After many years of lobbying, government has finally approved sorbic acid as an ingredient in local bread.

One of the most commonly used food preservatives in the world, it should keep local bread fresher for longer.

While the department of health approved the use of sorbic acid in all types of bread in February, it was finally gazetted last month.
New regulations to allow sorbic acid for use in all bread was gazetted last month by the department of health.

The use of sorbic acid should extend bread’s shelf life in South Africa by two to three days, says Geoff Penny, executive director of the South African Chamber of Baking, which represents the large bread producers. Currently, a typical loaf of bread in South Africa usually lasts about five days. Sorbic acid should stretch it to more than a week.

Penny says the ingredient will have no impact on the taste, and does not have any side-effects.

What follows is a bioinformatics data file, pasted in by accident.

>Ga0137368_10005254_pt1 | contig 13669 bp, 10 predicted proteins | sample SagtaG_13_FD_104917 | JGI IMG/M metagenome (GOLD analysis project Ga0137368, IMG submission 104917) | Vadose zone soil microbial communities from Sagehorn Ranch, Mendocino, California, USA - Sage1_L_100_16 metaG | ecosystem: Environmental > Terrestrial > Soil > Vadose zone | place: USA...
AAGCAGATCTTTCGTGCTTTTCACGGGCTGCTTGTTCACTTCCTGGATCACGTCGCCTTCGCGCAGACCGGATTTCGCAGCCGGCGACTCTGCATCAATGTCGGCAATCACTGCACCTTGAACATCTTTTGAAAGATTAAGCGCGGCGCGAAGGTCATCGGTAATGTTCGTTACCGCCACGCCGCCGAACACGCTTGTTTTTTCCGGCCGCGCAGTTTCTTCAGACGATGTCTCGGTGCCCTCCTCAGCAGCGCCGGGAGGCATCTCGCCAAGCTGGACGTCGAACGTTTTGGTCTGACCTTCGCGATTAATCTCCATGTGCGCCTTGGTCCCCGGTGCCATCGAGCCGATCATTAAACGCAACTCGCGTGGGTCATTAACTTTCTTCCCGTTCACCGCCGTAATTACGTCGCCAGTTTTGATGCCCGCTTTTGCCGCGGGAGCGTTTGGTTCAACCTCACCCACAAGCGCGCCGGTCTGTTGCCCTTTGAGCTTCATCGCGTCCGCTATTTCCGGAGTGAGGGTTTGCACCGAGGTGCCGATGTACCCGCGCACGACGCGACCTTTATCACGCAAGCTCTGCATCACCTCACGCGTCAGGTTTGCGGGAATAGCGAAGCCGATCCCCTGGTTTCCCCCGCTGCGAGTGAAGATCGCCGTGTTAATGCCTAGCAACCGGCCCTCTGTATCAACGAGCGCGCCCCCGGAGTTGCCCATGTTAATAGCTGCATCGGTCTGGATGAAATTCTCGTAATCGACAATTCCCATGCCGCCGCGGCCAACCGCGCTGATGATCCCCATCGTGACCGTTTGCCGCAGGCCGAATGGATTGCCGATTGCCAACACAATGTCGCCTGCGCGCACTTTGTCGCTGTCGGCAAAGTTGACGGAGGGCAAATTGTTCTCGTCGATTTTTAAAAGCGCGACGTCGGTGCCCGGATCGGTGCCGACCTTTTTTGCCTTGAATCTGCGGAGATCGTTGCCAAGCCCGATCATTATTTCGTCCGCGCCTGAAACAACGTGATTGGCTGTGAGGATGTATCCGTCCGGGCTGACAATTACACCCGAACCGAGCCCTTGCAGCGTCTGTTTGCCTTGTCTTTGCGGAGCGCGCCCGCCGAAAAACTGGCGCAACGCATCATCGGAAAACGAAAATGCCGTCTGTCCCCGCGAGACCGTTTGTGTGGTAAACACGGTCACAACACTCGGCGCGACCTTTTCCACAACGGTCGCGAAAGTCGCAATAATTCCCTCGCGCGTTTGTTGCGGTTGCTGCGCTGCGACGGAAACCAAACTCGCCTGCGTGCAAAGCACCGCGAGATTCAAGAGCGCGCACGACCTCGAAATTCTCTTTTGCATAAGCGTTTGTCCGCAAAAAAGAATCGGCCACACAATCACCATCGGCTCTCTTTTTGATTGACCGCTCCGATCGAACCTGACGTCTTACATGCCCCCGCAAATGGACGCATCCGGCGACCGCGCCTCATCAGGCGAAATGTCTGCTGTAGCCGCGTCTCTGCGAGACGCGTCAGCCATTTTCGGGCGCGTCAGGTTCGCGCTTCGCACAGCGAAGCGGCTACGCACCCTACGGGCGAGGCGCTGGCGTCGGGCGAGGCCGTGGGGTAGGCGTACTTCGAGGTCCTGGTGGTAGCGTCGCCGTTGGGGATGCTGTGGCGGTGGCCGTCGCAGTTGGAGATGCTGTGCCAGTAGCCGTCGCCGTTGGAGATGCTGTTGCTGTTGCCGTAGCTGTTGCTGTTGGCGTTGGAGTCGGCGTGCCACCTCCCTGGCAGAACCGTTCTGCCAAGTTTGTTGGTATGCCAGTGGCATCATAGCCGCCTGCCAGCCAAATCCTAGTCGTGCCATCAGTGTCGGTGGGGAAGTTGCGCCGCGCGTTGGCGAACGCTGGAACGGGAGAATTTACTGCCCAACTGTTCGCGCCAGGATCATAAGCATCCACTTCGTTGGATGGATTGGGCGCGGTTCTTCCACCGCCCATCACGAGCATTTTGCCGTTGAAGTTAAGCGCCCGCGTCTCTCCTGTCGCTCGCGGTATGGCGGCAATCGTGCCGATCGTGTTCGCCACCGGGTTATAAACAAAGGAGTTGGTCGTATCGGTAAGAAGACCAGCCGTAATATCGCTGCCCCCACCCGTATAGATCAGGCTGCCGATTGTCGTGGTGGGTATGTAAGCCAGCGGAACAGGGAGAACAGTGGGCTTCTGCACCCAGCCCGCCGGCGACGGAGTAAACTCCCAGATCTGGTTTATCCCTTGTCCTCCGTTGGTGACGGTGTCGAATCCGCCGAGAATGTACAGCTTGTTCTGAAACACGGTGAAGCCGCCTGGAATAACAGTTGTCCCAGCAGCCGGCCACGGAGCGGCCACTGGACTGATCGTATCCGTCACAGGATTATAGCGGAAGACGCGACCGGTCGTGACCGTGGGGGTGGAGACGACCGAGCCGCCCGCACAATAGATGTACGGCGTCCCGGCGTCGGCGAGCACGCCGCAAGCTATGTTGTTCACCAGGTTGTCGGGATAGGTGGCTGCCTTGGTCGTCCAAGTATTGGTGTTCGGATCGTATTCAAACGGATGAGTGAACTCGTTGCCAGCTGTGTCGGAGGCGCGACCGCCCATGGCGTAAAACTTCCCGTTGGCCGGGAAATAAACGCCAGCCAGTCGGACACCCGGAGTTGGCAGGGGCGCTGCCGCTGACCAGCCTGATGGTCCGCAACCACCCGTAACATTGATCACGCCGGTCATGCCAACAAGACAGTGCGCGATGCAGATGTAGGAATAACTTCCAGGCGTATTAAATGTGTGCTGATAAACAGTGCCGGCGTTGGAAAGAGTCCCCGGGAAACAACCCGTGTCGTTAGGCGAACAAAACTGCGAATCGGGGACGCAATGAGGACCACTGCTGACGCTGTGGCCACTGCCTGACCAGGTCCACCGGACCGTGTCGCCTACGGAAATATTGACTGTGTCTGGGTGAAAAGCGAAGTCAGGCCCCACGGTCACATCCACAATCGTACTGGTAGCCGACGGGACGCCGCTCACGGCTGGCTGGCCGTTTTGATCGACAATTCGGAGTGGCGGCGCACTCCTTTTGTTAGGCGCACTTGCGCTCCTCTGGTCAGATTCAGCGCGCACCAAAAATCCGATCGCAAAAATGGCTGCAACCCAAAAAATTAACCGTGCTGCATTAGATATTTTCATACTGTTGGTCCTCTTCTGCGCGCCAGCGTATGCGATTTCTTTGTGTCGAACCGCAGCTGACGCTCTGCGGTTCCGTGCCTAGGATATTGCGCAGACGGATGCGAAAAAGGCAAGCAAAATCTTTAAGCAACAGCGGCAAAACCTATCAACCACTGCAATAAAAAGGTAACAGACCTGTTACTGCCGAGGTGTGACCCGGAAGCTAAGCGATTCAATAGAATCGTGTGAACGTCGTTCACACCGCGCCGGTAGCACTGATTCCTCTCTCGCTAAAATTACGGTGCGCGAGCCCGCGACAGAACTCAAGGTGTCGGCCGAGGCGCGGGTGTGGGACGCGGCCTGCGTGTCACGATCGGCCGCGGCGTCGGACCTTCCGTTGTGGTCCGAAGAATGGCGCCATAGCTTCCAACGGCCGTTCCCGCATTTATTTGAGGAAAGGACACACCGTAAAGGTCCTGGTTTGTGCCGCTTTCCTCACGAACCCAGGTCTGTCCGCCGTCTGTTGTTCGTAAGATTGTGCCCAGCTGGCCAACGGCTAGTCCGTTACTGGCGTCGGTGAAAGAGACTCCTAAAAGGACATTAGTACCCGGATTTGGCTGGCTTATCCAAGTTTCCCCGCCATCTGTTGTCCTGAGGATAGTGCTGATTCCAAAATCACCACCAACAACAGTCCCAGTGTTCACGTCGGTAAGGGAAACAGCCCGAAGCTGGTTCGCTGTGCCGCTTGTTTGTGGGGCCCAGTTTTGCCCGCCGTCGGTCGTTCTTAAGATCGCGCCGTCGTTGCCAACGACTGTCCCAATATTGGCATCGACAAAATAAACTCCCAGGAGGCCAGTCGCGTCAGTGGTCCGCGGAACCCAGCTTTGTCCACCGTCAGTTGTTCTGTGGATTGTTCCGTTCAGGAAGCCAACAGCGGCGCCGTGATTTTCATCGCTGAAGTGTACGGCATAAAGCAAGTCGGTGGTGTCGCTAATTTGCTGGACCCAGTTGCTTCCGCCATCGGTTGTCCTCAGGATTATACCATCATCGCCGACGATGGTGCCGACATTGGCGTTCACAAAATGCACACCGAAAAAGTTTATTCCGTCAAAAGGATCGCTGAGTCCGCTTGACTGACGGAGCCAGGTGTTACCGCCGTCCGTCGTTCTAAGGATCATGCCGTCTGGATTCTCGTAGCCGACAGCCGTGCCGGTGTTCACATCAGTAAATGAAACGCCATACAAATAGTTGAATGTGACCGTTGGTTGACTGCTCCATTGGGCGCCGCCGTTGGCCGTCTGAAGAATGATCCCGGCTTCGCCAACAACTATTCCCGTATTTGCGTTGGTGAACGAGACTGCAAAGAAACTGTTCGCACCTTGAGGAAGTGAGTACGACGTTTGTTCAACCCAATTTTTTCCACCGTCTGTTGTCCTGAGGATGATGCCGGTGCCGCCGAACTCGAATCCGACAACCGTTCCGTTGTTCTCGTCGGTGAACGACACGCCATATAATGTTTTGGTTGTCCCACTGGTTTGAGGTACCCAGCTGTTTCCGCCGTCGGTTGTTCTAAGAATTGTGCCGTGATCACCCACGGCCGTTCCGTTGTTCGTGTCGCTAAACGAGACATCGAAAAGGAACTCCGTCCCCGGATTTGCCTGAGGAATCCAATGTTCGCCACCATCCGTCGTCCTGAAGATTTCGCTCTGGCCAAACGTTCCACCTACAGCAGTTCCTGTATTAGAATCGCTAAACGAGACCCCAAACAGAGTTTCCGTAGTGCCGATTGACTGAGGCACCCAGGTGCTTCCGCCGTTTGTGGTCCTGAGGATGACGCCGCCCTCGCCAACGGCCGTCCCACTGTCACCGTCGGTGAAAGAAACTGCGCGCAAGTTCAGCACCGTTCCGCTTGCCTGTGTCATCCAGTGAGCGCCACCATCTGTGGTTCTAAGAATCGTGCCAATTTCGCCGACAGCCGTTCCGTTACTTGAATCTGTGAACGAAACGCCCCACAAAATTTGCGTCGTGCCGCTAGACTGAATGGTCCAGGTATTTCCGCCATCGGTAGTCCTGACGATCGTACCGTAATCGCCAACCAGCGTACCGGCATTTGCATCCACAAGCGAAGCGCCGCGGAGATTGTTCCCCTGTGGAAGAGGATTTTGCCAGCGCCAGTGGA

It is, however, more expensive than the standard SA bread preservative, calcium propionate, and will probably add a couple of cents to the price of a loaf, says Penny. The bread producers may decide to absorb that cost.

A natural occurring compound, sorbic acid was isolated in 1859 in Germany, after a scientist distilled rowanberries. It was found to be highly effective at inhibiting the growth of mould and was then used to preserve white wines and meat.

A decade ago, the European Union and the UN’s food standards authority also approved it for use in bread.

It is not clear why South Africa’s department of health did not approve sorbic acid earlier – given that it’s already a standard ingredient elsewhere in the world, says Penny. It is also already allowed in other goods, including other baked products, in South Africa.

But the announcement does come at a good time: as bread will last longer, it should help to cut down shop visits during the coronavirus pandemic, he said.